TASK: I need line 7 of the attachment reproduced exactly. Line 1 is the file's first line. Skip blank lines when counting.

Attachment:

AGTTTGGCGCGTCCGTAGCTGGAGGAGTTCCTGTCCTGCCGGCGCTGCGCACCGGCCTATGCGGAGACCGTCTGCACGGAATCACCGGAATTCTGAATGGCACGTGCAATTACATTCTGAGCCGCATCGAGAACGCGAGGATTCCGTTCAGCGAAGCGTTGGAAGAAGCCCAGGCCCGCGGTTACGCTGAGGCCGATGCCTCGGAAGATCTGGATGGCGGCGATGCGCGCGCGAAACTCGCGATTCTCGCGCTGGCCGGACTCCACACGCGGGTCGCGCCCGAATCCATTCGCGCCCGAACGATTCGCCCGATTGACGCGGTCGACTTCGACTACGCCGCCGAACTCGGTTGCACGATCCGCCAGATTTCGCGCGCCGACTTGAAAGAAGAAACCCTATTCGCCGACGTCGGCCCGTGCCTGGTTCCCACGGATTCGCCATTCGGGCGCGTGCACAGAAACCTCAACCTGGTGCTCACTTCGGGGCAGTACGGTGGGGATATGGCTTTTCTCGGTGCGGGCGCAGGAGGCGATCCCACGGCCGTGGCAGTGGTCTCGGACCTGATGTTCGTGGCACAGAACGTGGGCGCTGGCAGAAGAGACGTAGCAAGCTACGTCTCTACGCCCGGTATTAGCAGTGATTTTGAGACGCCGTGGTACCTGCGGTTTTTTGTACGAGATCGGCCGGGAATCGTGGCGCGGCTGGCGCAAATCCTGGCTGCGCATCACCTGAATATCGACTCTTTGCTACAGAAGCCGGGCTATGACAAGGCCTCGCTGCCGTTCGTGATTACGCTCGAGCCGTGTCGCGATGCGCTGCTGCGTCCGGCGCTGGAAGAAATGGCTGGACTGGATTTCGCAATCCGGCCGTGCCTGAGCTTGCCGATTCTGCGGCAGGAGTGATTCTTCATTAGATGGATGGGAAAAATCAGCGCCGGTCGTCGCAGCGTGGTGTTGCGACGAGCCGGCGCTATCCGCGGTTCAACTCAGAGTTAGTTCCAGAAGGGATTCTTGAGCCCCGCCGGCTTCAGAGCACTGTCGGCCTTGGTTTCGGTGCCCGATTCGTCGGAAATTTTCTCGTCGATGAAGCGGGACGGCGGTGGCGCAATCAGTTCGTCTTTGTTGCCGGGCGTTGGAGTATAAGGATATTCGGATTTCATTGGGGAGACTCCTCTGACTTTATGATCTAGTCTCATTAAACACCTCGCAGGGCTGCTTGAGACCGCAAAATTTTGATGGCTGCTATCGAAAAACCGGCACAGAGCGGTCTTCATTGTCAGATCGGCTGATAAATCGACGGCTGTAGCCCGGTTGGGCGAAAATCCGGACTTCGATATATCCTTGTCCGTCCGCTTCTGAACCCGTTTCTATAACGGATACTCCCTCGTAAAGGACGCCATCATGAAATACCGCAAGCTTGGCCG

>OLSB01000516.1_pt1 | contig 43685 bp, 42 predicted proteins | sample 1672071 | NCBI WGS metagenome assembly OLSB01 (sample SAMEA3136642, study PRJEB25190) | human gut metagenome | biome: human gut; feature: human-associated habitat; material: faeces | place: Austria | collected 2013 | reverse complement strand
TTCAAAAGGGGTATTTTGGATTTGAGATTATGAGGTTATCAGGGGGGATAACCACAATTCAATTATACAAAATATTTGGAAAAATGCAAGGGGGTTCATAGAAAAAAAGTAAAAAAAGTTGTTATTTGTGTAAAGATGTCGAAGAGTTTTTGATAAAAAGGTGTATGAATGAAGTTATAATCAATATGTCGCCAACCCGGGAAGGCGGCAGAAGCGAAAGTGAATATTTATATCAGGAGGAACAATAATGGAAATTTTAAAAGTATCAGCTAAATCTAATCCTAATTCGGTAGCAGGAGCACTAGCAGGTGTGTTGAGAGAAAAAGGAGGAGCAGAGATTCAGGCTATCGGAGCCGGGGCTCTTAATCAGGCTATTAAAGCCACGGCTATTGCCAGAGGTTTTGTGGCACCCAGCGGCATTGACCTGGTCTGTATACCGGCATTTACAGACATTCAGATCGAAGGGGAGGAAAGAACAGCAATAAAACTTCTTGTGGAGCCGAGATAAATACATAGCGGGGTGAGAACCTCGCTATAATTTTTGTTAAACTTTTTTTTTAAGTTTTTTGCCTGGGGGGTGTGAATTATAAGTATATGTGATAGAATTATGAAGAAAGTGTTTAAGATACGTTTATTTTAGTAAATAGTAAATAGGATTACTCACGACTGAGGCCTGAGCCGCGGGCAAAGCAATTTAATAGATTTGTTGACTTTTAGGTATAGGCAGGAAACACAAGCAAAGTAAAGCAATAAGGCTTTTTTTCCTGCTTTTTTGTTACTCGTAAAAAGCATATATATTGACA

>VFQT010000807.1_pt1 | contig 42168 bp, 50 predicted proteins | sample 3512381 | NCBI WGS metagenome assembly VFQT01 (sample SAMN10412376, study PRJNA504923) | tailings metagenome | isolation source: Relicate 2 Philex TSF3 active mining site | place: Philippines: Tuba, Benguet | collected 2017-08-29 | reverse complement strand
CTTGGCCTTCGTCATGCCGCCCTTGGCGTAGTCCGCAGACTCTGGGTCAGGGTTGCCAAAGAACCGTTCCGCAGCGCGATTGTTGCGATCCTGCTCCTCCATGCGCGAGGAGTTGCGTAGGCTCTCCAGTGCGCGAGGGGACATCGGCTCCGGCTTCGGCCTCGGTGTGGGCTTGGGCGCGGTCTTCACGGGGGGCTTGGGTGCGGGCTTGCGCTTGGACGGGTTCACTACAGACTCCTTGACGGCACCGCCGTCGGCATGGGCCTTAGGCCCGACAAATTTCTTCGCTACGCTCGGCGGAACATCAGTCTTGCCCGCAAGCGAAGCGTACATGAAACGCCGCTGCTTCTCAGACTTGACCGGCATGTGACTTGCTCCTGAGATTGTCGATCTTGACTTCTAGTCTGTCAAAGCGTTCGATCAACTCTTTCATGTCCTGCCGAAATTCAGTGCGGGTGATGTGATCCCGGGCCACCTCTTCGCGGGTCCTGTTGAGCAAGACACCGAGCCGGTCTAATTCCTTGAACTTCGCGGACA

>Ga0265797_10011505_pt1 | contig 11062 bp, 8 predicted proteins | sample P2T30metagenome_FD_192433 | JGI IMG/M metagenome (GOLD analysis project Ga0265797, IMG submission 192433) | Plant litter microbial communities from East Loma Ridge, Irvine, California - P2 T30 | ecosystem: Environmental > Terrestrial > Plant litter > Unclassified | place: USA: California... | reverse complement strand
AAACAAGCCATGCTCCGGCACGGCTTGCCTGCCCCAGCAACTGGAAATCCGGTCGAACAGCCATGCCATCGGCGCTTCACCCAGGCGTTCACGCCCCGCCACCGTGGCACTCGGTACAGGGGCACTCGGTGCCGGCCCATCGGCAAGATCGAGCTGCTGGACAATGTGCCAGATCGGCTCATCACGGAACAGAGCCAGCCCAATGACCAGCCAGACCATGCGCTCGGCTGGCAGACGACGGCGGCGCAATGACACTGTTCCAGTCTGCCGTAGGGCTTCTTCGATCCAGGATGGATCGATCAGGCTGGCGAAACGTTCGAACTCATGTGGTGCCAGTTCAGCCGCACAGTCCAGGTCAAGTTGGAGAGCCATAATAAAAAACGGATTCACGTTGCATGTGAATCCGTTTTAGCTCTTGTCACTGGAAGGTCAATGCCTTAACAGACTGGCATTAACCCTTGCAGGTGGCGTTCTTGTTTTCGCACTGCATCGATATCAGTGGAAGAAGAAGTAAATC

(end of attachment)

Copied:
AAACAAGCCATGCTCCGGCACGGCTTGCCTGCCCCAGCAACTGGAAATCCGGTCGAACAGCCATGCCATCGGCGCTTCACCCAGGCGTTCACGCCCCGCCACCGTGGCACTCGGTACAGGGGCACTCGGTGCCGGCCCATCGGCAAGATCGAGCTGCTGGACAATGTGCCAGATCGGCTCATCACGGAACAGAGCCAGCCCAATGACCAGCCAGACCATGCGCTCGGCTGGCAGACGACGGCGGCGCAATGACACTGTTCCAGTCTGCCGTAGGGCTTCTTCGATCCAGGATGGATCGATCAGGCTGGCGAAACGTTCGAACTCATGTGGTGCCAGTTCAGCCGCACAGTCCAGGTCAAGTTGGAGAGCCATAATAAAAAACGGATTCACGTTGCATGTGAATCCGTTTTAGCTCTTGTCACTGGAAGGTCAATGCCTTAACAGACTGGCATTAACCCTTGCAGGTGGCGTTCTTGTTTTCGCACTGCATCGATATCAGTGGAAGAAGAAGTAAATC